Symonette also found ways to connect with younger students, to encourage them to pursue degrees and careers in computing. He served as the head of outreach for UMBC’s Computer Science Education Club, establishing strong partnerships with local high schools.
“I wanted to expand our outreach efforts so that more people could volunteer,” he says. He connected with Lori Hardesty, associate director for applied learning and community engagement at UMBC’s Shriver Center, to ensure the program would have the structure to be successful in the long term.
“We managed to get a consistent group of students volunteering at Landsdowne High School last semester and supporting the high school’s computer science and robotics club,” says Symonette. “It’s been great to connect with high school students, especially at a school like Landsdowne. There are students from similar backgrounds as me that I have a chance to inspire. It continues to motivate me to do research in AI and education.”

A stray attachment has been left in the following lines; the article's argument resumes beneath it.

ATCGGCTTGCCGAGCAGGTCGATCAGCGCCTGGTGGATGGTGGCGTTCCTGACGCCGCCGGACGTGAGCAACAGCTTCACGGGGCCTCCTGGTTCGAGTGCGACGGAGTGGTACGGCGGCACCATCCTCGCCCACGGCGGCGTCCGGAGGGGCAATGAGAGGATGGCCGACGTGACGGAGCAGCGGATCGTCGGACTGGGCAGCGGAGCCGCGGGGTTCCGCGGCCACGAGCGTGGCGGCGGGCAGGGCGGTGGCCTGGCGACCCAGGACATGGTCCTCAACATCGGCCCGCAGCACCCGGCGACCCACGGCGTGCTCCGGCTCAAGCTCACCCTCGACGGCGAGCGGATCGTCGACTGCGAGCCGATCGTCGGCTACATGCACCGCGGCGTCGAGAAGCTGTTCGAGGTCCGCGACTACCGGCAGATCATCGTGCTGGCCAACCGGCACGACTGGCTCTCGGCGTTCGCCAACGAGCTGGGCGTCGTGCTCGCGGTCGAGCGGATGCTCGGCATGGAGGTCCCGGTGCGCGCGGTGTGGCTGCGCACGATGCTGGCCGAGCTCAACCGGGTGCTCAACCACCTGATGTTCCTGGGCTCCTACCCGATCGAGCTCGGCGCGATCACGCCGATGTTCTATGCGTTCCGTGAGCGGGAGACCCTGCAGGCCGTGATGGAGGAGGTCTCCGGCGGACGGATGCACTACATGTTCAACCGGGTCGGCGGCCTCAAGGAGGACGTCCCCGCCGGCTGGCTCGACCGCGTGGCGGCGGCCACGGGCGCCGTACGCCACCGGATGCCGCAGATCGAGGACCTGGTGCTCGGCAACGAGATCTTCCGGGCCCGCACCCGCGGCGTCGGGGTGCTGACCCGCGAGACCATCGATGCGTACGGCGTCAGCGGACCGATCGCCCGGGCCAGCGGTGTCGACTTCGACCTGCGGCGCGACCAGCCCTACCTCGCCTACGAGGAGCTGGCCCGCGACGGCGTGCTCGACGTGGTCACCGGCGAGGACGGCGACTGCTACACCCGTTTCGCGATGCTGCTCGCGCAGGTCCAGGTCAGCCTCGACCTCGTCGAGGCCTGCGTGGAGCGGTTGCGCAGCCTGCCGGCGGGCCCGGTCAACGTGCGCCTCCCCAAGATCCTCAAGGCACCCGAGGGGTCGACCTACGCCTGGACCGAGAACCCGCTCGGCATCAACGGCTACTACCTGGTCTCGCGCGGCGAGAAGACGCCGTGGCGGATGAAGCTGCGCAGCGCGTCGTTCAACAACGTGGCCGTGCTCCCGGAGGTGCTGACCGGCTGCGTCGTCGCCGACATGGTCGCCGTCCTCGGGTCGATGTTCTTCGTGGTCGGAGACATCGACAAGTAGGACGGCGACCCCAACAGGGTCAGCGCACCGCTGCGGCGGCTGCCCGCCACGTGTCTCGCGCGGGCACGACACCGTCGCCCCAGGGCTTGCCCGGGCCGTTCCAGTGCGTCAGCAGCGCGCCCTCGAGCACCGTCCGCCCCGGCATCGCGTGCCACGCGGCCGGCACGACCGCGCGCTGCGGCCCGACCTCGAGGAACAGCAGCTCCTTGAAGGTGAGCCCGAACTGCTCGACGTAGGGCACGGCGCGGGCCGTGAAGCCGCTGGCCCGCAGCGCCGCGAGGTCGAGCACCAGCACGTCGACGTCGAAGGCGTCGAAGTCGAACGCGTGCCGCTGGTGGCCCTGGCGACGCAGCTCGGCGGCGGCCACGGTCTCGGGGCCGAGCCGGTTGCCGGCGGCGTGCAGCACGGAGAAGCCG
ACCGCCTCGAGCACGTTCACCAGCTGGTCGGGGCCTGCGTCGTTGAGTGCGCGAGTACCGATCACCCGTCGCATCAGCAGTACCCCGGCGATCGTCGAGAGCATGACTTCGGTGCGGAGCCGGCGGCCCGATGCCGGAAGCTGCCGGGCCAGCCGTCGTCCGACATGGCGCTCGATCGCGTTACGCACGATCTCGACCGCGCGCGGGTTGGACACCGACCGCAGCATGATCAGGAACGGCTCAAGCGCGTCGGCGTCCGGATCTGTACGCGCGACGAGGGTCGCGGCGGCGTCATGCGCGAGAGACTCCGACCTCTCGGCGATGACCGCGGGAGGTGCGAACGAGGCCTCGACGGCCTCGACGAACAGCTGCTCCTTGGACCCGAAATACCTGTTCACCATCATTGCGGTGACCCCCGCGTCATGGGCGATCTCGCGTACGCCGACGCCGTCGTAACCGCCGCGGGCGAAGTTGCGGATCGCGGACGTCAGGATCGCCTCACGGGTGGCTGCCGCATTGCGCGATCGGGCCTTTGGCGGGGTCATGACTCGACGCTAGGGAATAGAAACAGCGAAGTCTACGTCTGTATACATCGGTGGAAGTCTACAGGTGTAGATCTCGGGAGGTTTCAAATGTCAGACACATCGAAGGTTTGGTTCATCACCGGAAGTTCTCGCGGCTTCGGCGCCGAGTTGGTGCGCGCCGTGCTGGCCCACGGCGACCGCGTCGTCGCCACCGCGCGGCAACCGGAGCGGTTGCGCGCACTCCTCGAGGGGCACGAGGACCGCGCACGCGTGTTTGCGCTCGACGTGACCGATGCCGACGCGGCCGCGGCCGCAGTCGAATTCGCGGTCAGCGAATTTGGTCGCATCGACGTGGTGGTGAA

After working at APL for a year, Symonette will begin a Ph.D. program in computer science at Stanford University in fall 2021, with the goal of becoming a professor. “I’m looking forward to broadening my perspective, accessing opportunities, and developing as a researcher and educator—everything that comes with studying in a top-tier Ph.D. program,” he says. “I can’t wait to bring all of that back to my community.”
You can read more about Robin Bailey and Hye-Jin Park in the UMBC News article from which this was excerpted. Adapted from a UMBC News article written by Megan Hanks.